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A Light in the Attic by Shel Silverstein (HarperCollins 1981) Sketches From a Spy Tree by Tracie Vaughn Zimmer (Clarion Books 2005) Something Permanent by Cynthia Rylant (Harcourt Children's Books 1994) Beautiful photographs.

Lesson Overview Title: Sensory Poetry Day 3 Author: Alaina Storck Subject: Reading/Language Arts Grade Level(s): 68 Duration: 1 Day Unit Description This final lesson of three is part of a unit that focuses on sensory poetry, including identifying effective descriptive language, using imaginative language to create a sensory effect, and writing free verse poems using a combination of the five senses. In this set of lessons, students will learn to identify and use descriptive imagery based on the five senses, learn the basic rules of free verse poetry, and collaborate to write sensory poems about the world around them. Students will be exposed to different forms of sensory descriptions, learn the basics of poem writing, and have multiple opportunities to create their own sensory poems by the end of the third day. Lesson Description for Day In this third lesson, students will create multiple sensory poems using a combination of the five senses, and including metaphor, simile, and sensory language. State Standards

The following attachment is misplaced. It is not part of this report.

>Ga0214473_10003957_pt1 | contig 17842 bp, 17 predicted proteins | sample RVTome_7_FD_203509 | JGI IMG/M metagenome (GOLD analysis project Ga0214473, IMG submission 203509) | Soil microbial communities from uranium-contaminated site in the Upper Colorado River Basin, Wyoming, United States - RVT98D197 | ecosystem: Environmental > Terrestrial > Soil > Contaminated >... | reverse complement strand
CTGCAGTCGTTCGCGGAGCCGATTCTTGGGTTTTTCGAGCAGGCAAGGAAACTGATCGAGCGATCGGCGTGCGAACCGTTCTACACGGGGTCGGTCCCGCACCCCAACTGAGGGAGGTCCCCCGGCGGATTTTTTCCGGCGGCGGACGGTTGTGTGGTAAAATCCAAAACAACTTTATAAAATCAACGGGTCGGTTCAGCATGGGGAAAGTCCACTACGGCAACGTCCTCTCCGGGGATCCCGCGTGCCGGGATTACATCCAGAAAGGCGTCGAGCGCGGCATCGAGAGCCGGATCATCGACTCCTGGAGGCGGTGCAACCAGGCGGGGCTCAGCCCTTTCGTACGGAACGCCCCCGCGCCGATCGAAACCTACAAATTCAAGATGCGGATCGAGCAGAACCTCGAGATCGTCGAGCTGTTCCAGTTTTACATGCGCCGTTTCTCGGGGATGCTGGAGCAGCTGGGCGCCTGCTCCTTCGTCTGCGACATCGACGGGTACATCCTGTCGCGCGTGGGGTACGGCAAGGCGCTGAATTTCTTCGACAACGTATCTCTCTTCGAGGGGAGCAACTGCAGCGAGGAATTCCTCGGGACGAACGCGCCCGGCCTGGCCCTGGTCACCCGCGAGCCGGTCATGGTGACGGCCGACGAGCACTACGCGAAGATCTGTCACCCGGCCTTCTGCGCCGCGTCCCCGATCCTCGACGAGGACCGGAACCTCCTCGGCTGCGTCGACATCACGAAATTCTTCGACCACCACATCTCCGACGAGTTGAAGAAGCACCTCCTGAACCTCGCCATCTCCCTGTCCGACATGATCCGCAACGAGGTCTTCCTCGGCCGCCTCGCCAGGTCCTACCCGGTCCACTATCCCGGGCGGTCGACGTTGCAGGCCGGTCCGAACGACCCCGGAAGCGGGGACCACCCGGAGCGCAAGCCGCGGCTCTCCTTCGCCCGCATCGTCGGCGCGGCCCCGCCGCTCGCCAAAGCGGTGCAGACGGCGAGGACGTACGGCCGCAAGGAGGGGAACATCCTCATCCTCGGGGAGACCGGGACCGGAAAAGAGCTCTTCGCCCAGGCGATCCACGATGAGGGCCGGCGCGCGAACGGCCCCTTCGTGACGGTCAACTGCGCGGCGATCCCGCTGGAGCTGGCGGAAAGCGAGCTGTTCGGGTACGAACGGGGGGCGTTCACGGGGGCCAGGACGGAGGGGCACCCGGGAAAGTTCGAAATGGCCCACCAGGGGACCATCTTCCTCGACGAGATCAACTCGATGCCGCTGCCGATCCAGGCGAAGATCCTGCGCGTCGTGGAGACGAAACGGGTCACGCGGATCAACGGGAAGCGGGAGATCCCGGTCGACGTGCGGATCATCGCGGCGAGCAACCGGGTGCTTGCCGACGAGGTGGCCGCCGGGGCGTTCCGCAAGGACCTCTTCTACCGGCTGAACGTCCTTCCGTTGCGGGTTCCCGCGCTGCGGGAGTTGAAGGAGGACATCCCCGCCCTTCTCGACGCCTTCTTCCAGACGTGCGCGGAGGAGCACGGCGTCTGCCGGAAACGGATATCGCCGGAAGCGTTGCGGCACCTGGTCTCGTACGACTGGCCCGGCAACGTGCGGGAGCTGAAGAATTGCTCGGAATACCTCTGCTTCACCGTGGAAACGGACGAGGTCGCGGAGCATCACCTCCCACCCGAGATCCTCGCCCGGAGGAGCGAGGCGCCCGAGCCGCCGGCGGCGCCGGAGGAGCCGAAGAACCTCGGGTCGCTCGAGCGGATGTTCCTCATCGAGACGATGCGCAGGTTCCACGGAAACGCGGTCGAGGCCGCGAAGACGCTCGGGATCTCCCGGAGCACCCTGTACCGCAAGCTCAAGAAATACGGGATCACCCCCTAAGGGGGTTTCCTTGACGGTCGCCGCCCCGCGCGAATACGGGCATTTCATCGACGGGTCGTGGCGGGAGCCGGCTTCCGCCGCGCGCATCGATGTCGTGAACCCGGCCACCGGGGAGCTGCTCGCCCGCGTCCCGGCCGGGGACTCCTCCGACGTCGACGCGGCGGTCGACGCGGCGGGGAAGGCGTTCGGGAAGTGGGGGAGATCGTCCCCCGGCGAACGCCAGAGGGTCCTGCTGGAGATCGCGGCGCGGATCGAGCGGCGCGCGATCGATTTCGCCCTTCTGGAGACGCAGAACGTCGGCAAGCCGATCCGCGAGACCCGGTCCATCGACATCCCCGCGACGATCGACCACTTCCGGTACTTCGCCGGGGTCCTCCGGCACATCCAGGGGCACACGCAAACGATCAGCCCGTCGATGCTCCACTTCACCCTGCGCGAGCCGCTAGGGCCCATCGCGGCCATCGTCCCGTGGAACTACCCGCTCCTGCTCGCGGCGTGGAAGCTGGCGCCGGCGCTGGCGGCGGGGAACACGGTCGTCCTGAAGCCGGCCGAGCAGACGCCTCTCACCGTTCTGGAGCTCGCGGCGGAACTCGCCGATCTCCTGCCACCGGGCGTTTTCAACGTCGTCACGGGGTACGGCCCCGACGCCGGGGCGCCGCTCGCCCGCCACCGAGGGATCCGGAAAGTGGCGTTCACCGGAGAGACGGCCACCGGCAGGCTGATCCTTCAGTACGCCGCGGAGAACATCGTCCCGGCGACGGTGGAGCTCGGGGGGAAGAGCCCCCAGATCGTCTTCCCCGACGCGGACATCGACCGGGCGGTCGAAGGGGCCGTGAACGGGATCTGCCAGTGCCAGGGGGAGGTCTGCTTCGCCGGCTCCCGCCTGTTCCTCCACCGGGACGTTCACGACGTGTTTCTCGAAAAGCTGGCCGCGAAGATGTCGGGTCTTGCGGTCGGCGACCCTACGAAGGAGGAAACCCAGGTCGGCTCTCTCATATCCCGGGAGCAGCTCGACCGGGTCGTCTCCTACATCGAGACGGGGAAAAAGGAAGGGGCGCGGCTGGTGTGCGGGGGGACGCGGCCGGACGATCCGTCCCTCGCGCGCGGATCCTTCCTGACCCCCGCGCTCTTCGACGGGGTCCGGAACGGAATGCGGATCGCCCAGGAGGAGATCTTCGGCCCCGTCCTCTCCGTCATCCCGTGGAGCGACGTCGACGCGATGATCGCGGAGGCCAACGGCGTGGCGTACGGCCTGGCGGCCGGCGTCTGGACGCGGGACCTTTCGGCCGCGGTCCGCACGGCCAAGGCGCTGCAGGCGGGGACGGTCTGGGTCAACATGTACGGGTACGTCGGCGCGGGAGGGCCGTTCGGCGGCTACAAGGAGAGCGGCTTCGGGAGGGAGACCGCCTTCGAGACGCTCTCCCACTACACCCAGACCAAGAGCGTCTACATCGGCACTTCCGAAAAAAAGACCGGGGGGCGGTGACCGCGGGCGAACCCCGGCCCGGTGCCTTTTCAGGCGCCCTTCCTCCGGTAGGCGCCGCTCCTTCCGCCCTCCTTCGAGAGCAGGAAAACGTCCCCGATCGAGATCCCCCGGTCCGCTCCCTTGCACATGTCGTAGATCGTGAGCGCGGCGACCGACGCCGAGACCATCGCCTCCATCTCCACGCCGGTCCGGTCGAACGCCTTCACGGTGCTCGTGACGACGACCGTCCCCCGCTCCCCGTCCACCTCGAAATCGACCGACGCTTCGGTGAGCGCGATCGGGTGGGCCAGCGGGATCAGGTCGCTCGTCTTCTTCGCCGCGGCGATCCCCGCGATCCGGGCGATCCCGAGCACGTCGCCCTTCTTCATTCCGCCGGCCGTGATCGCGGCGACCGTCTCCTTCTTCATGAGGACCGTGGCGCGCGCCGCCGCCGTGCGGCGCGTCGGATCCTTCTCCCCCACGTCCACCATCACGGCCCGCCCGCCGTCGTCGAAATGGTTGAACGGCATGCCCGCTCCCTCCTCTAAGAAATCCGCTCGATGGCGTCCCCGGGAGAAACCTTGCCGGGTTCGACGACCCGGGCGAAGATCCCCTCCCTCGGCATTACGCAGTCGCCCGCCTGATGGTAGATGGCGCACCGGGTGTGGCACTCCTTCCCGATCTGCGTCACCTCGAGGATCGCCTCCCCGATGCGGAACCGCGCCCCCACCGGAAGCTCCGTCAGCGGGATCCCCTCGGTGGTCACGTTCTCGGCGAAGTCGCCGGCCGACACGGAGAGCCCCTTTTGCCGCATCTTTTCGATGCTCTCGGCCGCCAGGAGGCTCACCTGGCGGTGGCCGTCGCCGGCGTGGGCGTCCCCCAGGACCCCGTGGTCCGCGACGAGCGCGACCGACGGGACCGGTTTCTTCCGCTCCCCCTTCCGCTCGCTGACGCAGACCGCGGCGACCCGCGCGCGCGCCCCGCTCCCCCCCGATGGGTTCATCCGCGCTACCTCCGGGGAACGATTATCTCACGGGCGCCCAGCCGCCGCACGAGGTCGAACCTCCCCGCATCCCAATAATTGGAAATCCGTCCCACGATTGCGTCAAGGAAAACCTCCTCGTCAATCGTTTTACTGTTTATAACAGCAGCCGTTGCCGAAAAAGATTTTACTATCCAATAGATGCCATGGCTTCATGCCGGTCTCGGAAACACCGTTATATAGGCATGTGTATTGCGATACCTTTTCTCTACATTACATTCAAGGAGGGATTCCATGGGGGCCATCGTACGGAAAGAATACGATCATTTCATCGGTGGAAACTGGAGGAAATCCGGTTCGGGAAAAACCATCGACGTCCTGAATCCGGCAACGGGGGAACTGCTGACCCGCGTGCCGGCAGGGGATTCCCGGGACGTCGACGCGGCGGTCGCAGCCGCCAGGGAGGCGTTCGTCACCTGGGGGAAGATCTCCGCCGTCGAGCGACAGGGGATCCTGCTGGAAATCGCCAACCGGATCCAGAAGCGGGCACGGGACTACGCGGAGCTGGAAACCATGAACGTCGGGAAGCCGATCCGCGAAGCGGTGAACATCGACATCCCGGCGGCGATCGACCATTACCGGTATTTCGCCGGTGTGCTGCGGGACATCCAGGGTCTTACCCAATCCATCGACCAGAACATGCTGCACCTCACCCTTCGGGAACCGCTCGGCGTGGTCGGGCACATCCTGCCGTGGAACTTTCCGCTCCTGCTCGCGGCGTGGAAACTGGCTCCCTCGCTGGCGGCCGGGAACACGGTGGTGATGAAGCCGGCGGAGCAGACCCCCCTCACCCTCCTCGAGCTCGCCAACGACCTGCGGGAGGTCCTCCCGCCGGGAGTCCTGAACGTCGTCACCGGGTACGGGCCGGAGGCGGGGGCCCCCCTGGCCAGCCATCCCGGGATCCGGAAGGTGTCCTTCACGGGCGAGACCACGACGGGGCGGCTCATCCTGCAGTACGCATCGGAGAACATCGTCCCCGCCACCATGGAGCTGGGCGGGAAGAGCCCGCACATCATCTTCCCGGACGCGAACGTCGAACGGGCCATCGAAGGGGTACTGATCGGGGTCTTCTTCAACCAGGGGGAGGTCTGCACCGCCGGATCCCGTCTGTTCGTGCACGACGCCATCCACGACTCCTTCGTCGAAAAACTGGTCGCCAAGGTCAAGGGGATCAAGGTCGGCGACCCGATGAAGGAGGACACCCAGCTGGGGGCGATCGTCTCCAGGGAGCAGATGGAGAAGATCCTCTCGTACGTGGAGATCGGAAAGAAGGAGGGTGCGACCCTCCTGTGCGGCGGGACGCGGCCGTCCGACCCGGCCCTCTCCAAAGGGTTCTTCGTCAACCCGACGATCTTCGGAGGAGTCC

Common Core ELA Standards for Language: 3. Apply knowledge of language to understand how language functions in different contexts, to make effective choices for meaning or style, and to comprehend more fully when reading or listening. Common Core ELA Standards for Writing: 4. Produce clear and coherent writing in which the development, organization, and style are appropriate to task, purpose, and audience

Goals
Unit Goals: 1. Students will identify and use descriptive language in prose and poetry. 2. Students will explain the purpose and effect of using sensory imagery when describing something. 3. Students will use a combination of the five senses to describe familiar objects and places. 4. Students will compose multiple sensory poems, alone and in groups, using what they have learned about descriptive language and imagery Lesson Goals: Students will 1. create sensory poems using simile, metaphor and sensory language. 2. incorporate a combination of the five senses in their poetry 3. compose multiple sensory poems, alone and in groups, using what they have learned about descriptive language and imagery.

Methods
Anticipatory Set: Begin by reading the teacher example of a sensory poem: My Kitchen. Be sure to give students a written copy, with text adjustments if needed. Before reading the poem aloud tell students to listen/read for examples of sensory language (and which sense is being portrayed), metaphor and simile.